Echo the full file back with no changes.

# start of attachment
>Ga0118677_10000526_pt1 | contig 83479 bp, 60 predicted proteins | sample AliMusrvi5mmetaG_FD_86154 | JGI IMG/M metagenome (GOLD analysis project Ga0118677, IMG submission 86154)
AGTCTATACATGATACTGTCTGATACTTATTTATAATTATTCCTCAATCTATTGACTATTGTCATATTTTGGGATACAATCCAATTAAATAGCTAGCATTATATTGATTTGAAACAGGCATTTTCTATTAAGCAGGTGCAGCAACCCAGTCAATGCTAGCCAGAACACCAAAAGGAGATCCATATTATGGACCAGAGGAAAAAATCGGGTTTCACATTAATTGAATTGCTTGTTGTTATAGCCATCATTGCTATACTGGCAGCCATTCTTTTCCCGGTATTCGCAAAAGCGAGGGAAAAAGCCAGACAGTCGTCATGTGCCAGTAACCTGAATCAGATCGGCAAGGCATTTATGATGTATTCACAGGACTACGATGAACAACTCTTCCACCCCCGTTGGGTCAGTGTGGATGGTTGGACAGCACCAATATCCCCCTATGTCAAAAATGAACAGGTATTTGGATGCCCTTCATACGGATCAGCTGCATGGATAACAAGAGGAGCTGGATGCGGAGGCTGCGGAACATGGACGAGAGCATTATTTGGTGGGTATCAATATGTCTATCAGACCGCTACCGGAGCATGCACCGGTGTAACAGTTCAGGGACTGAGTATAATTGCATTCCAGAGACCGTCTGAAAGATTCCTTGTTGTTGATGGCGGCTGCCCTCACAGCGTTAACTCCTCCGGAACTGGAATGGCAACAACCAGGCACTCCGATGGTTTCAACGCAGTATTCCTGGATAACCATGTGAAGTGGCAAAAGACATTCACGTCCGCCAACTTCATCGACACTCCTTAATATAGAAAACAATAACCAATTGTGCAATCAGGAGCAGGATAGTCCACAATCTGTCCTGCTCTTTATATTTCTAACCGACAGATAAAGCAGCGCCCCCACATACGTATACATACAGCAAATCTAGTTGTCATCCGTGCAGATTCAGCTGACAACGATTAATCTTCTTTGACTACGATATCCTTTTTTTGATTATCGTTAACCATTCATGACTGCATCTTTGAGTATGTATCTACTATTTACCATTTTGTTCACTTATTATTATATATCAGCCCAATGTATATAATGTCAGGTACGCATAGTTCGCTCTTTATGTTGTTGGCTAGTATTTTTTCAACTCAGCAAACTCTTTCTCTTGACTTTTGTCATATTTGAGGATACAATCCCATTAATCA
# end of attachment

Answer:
>Ga0118677_10000526_pt1 | contig 83479 bp, 60 predicted proteins | sample AliMusrvi5mmetaG_FD_86154 | JGI IMG/M metagenome (GOLD analysis project Ga0118677, IMG submission 86154)
AGTCTATACATGATACTGTCTGATACTTATTTATAATTATTCCTCAATCTATTGACTATTGTCATATTTTGGGATACAATCCAATTAAATAGCTAGCATTATATTGATTTGAAACAGGCATTTTCTATTAAGCAGGTGCAGCAACCCAGTCAATGCTAGCCAGAACACCAAAAGGAGATCCATATTATGGACCAGAGGAAAAAATCGGGTTTCACATTAATTGAATTGCTTGTTGTTATAGCCATCATTGCTATACTGGCAGCCATTCTTTTCCCGGTATTCGCAAAAGCGAGGGAAAAAGCCAGACAGTCGTCATGTGCCAGTAACCTGAATCAGATCGGCAAGGCATTTATGATGTATTCACAGGACTACGATGAACAACTCTTCCACCCCCGTTGGGTCAGTGTGGATGGTTGGACAGCACCAATATCCCCCTATGTCAAAAATGAACAGGTATTTGGATGCCCTTCATACGGATCAGCTGCATGGATAACAAGAGGAGCTGGATGCGGAGGCTGCGGAACATGGACGAGAGCATTATTTGGTGGGTATCAATATGTCTATCAGACCGCTACCGGAGCATGCACCGGTGTAACAGTTCAGGGACTGAGTATAATTGCATTCCAGAGACCGTCTGAAAGATTCCTTGTTGTTGATGGCGGCTGCCCTCACAGCGTTAACTCCTCCGGAACTGGAATGGCAACAACCAGGCACTCCGATGGTTTCAACGCAGTATTCCTGGATAACCATGTGAAGTGGCAAAAGACATTCACGTCCGCCAACTTCATCGACACTCCTTAATATAGAAAACAATAACCAATTGTGCAATCAGGAGCAGGATAGTCCACAATCTGTCCTGCTCTTTATATTTCTAACCGACAGATAAAGCAGCGCCCCCACATACGTATACATACAGCAAATCTAGTTGTCATCCGTGCAGATTCAGCTGACAACGATTAATCTTCTTTGACTACGATATCCTTTTTTTGATTATCGTTAACCATTCATGACTGCATCTTTGAGTATGTATCTACTATTTACCATTTTGTTCACTTATTATTATATATCAGCCCAATGTATATAATGTCAGGTACGCATAGTTCGCTCTTTATGTTGTTGGCTAGTATTTTTTCAACTCAGCAAACTCTTTCTCTTGACTTTTGTCATATTTGAGGATACAATCCCATTAATCA